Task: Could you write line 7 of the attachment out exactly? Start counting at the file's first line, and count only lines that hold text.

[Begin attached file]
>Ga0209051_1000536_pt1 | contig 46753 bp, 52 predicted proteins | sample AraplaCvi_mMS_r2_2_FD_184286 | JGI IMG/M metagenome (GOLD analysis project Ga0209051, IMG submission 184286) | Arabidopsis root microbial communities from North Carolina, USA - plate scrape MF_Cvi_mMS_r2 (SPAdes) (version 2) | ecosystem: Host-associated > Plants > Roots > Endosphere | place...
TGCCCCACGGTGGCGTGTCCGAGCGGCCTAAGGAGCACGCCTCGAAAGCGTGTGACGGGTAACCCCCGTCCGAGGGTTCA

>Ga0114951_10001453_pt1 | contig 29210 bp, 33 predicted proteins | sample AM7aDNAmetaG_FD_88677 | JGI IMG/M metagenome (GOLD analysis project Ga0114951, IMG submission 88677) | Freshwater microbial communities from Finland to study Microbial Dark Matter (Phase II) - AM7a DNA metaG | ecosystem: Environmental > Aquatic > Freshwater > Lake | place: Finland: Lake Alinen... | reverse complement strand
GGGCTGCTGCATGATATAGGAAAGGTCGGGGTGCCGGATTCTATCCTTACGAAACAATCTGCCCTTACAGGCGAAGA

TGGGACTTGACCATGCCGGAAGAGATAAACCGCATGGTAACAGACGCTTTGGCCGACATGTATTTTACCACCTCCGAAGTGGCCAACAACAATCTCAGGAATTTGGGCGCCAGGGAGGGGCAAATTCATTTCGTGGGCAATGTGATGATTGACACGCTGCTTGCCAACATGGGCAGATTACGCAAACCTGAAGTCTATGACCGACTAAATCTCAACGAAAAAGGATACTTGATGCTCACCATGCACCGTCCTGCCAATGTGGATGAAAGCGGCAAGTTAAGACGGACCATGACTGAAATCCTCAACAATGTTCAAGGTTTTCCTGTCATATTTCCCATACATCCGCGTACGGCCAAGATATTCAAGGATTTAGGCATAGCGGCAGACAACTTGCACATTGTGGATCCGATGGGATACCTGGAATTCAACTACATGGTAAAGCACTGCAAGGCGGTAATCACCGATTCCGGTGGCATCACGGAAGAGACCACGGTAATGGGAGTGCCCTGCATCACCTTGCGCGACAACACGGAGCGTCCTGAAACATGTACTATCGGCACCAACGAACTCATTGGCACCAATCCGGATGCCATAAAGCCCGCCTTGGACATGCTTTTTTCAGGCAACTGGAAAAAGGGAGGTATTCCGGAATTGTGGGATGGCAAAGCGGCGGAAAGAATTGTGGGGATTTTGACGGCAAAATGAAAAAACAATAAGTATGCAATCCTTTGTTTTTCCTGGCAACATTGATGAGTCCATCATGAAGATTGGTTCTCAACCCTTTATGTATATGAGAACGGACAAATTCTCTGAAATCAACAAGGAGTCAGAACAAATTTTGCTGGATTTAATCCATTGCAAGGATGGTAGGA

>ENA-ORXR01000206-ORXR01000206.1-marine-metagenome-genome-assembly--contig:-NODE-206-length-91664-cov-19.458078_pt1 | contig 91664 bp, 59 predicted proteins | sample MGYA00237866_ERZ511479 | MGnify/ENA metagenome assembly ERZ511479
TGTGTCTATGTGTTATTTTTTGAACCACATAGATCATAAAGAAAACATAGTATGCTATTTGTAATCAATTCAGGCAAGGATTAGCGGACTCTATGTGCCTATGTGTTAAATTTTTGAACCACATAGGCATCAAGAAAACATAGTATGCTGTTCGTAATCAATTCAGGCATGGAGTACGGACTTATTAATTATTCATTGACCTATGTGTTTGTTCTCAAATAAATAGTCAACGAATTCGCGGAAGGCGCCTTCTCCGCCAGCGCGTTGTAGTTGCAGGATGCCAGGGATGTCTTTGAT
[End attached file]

TGTGTCTATGTGTTATTTTTTGAACCACATAGATCATAAAGAAAACATAGTATGCTATTTGTAATCAATTCAGGCAAGGATTAGCGGACTCTATGTGCCTATGTGTTAAATTTTTGAACCACATAGGCATCAAGAAAACATAGTATGCTGTTCGTAATCAATTCAGGCATGGAGTACGGACTTATTAATTATTCATTGACCTATGTGTTTGTTCTCAAATAAATAGTCAACGAATTCGCGGAAGGCGCCTTCTCCGCCAGCGCGTTGTAGTTGCAGGATGCCAGGGATGTCTTTGAT